It is easy/cheap to be opposed to something and want laws changed than to actually spend your $ in support of something that might not be profitable.

  11. pop top says:

    This is happening in many cities, but Detroit is just a nice, high-profile target. Google “food deserts” if you want to learn more about it.

  12. rev_matt_y says:

    I’m most surprised that there are no grocery options and yet they’re only number 4 in heart disease rates. That’s impressive for them and truly embarrassing for cities 1,2, and 3.

  13. PunditGuy says:

    I understand the food desert concept, and I agree that the lack of a national chain is probably not optimal. However, the lack of a national chain doesn’t mean that there aren’t options — and the options aren’t all bad ones:

    http://www.google.com/search?q=grocery+store+near+detroit%2C+mi&ie=utf-8&oe=utf-8&aq=t&rls=org.mozilla:en-US:official&client=firefox-a#sclient=psy&hl=en&client=firefox-a&hs=q9r&rls=org.mozilla:en-US%3Aofficial&tbs=plcs:1&q=grocery+store+in+detroit%2C+mi&aq=f&aqi=g-m1g-v1&aql=&oq=&gs_rfai=&pbx=1&fp=83f87efc6f926f13

    • loaki says:

      The problem with your map is that when actually looked at, MOST of those options are outside city limits. Detroit is large in population, and also in square mileage. Grosse Pointe, Dearborn, Hamtramck, Warren…none of those are really viable grocery shopping options for a majority of Detroit residents.

      Also, it’s been stated before, but I’ll echo the sentiment: The good stores don’t last because they are constantly being robbed. It’s not worth doing business in the city.

    • backinpgh says:

      The locally owned grocery stores in Detroit are disgusting and sell overpriced, old, low-quality spoiled produce and fresh foods. I’ve been in most of them.

  14. Southern says:

    As if Detroit doesn’t already have ENOUGH problems. Lets turn away a viable tax source for the city! Yay!

    • denros says:

      “Detroit currently has the fourth-highest rate of heart disease in the country and a 2007 study stated that “unless access to healthy food greatly improves, residents will continue to have greater rates of premature illness and death.”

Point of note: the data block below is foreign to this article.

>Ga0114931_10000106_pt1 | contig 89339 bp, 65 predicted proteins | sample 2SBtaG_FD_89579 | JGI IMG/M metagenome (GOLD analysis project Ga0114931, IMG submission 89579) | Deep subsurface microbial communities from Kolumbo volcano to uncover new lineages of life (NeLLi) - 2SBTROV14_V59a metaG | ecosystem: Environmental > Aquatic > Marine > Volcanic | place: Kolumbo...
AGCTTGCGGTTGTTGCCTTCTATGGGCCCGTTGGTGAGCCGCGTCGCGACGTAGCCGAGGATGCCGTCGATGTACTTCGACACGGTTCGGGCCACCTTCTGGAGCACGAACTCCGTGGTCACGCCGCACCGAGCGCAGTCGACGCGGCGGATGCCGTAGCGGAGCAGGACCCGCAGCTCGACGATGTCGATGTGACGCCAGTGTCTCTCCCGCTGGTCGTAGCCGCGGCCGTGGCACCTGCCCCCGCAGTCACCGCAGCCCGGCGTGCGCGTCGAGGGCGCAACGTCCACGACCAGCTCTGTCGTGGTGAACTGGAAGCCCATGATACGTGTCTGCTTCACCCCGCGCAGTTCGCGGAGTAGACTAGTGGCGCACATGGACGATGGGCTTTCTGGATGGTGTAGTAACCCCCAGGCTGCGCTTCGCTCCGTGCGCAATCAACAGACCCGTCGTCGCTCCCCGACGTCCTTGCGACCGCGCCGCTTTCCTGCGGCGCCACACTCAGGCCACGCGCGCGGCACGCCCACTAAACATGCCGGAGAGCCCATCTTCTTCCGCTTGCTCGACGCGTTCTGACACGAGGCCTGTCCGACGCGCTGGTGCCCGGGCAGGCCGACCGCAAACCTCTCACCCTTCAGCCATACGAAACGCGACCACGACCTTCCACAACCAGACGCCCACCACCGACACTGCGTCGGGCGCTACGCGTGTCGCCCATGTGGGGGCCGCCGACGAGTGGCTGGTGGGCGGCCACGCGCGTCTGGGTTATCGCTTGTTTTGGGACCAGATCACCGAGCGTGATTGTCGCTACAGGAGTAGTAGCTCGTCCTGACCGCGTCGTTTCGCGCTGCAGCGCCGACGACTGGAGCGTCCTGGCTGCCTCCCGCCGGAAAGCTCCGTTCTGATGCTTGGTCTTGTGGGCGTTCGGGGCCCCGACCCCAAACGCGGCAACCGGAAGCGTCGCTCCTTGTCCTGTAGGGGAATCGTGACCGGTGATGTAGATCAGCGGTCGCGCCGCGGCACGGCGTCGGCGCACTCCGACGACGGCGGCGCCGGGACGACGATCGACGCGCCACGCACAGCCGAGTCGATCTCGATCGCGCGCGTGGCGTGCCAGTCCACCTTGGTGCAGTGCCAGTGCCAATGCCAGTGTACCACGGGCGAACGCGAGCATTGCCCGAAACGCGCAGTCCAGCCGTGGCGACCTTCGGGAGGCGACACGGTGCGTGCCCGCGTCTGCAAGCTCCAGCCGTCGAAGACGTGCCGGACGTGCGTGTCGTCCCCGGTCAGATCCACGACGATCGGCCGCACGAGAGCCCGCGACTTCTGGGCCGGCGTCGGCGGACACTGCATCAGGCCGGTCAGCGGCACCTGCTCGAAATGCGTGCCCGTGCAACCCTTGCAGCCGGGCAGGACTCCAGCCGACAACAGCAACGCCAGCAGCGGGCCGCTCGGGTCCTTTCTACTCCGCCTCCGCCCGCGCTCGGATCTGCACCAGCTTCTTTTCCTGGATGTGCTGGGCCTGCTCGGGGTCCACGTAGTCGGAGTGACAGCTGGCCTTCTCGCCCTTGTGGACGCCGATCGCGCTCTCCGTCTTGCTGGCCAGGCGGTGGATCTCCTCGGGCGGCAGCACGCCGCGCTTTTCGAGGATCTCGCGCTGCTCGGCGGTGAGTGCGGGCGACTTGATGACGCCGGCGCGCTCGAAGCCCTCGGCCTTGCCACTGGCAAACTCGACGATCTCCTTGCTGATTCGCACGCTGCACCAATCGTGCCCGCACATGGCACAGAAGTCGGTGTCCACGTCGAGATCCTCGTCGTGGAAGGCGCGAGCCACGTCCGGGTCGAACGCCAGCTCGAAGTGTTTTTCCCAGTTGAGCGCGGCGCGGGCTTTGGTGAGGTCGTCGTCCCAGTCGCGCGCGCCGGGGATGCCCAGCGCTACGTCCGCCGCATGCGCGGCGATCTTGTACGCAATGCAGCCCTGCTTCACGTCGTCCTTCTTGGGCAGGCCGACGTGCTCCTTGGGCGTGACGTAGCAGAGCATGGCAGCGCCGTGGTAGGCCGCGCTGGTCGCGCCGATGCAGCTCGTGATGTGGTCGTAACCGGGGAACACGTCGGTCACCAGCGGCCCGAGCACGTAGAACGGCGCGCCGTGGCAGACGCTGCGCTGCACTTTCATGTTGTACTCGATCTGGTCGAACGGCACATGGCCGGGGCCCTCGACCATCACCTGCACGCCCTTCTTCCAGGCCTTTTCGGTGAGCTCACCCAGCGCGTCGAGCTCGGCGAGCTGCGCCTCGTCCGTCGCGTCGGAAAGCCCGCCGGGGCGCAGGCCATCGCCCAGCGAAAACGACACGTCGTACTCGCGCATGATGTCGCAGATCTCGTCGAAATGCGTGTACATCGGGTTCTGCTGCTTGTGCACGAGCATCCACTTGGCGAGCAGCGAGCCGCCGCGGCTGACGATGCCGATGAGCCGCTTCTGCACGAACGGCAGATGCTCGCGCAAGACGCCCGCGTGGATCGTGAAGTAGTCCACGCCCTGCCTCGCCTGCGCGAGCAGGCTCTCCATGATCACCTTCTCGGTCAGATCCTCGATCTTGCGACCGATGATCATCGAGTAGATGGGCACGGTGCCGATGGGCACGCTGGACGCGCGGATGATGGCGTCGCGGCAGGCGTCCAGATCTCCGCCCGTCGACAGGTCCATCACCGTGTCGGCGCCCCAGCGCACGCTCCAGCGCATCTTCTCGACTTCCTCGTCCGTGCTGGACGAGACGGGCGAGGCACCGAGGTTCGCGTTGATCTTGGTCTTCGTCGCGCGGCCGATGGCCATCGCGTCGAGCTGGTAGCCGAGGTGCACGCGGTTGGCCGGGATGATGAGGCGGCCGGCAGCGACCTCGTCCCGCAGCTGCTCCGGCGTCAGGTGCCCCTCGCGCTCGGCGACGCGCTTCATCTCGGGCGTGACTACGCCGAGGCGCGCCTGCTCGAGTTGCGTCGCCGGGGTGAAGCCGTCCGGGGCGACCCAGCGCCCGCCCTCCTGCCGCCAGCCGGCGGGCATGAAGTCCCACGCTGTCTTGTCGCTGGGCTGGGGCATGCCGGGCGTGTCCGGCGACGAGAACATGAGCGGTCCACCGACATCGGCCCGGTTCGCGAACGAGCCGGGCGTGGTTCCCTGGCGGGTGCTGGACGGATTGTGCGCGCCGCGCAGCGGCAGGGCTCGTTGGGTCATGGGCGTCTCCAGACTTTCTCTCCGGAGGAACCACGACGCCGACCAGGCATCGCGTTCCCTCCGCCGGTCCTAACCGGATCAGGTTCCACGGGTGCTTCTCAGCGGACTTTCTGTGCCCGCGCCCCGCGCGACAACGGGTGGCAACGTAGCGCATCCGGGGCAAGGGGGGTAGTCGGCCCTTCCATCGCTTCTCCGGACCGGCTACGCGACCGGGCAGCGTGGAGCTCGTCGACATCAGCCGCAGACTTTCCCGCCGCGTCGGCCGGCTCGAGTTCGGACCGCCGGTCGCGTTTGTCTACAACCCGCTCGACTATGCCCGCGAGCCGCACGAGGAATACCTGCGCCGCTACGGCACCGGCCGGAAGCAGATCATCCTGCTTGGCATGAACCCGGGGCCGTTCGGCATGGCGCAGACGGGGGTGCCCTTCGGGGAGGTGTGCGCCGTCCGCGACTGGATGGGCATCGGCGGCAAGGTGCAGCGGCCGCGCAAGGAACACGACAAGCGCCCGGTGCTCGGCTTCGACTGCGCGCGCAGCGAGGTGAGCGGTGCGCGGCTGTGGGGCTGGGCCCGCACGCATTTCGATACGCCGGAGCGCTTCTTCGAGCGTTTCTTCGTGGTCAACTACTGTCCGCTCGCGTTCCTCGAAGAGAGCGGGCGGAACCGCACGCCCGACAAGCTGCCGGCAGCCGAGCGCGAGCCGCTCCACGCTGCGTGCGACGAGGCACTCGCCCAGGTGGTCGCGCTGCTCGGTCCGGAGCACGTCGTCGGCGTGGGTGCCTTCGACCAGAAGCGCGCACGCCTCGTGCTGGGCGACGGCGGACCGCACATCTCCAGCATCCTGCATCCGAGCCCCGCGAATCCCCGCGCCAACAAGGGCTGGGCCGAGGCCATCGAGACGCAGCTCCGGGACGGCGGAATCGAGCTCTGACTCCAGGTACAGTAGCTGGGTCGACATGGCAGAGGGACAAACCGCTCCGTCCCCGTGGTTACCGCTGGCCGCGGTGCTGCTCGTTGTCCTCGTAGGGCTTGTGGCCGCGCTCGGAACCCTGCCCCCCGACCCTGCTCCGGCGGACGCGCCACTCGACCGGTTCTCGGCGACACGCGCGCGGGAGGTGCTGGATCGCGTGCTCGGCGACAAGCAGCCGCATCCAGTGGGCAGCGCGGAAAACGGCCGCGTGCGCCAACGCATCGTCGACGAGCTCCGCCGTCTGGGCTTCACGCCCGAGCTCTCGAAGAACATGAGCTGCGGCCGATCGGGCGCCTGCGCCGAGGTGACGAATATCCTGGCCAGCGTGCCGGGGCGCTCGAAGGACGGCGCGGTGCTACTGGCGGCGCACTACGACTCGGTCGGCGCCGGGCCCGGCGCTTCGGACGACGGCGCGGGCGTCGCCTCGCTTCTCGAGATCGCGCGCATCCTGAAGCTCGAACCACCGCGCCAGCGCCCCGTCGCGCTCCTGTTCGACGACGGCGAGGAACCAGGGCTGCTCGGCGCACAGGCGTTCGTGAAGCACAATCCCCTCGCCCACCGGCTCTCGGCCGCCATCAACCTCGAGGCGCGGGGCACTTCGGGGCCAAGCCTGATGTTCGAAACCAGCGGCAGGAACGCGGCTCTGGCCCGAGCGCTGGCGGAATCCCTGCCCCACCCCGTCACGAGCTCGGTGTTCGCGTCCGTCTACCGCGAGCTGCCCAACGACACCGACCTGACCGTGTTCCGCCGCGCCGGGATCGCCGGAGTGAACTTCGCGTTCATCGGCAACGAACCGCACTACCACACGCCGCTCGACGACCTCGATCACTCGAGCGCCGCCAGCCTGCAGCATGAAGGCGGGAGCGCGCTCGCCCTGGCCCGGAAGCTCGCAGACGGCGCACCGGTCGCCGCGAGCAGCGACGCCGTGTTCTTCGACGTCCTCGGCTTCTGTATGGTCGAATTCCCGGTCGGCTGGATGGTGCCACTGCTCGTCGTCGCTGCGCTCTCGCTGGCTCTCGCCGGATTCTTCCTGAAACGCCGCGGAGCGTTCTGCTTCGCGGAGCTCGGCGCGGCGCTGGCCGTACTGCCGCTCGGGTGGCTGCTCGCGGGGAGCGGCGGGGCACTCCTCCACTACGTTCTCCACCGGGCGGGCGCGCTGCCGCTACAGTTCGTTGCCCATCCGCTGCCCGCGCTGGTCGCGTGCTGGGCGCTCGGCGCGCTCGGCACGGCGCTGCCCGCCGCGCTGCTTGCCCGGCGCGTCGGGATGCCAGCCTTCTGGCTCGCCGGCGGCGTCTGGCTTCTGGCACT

Right, so all those extra public health problems don’t have ANY effect on the tax base…

    • Bongo25 says:

      Haha, that’s funny that you think international corporations that run fast food restaurants are providing useful tax dollars to Detroit or even the federal government. Someone needs to look up how much giant corporations pay in actual taxes and where they pay them.

    • Saltillopunk says:

      Actually, the taxes in Detroit may be one of the reasons the chains don’t want to set up shop there. An article in the Sunday paper pointed out how taxes in Detroit are higher than the surrounding suburbs which in effect drives away businesses. Unfortunately it didn’t indicate if the city government is looking into how to solve this problem.

  15. Hi_Hello says:

    I dunno.. if they really want more healthy food place to pop up, why can’t they just open some?? And if people really want the food, they would be able to stay in business.

    I read about some small company driving with an ice cream trunk full of fruit and vegetables. Do the PCRM ppl drive around in ice cream trunk with fruit and vegetables??

    Oh maybe they got better things to do rather than take actions.

    I want an apple right now…

  16. The Marionette says:

    Um…. so they want to keep out fast food (for health reasons) and want other dine-in restaurants (which don’t exactly have the healthiest menus themselves)? Ok, too bad logic doesn’t exist here.

  17. ARP says:

    Food deserts are a problem in many areas. But the solution isn’t banning Fast Food. The solution is to encourage grocery stores into the area. The PCRM could use their money and muscle and open a grocery store, co-op, etc. in some of the worst areas.

  18. aloria says:

    I would like a decent independent coffee shop within walking distance of my condo. Get to it, PCRM.

  19. dush says:

    They do have grocery stores though right? So there is choice.

  20. JulesNoctambule says:

    Too bad they won’t devote as much energy to the socioeconomic problems in the city that create conditions where fast-food restaurants thrive as they do toward food-policing certain diets.

  21. Straspey says:

    Imagine if you lived in a neighborhood where the only options were green grocers, health-food stores, supermarkets which stocked fresh fruits, vegetables and fresh meats & poultry which you had to cook yourself – and a fresh fish market.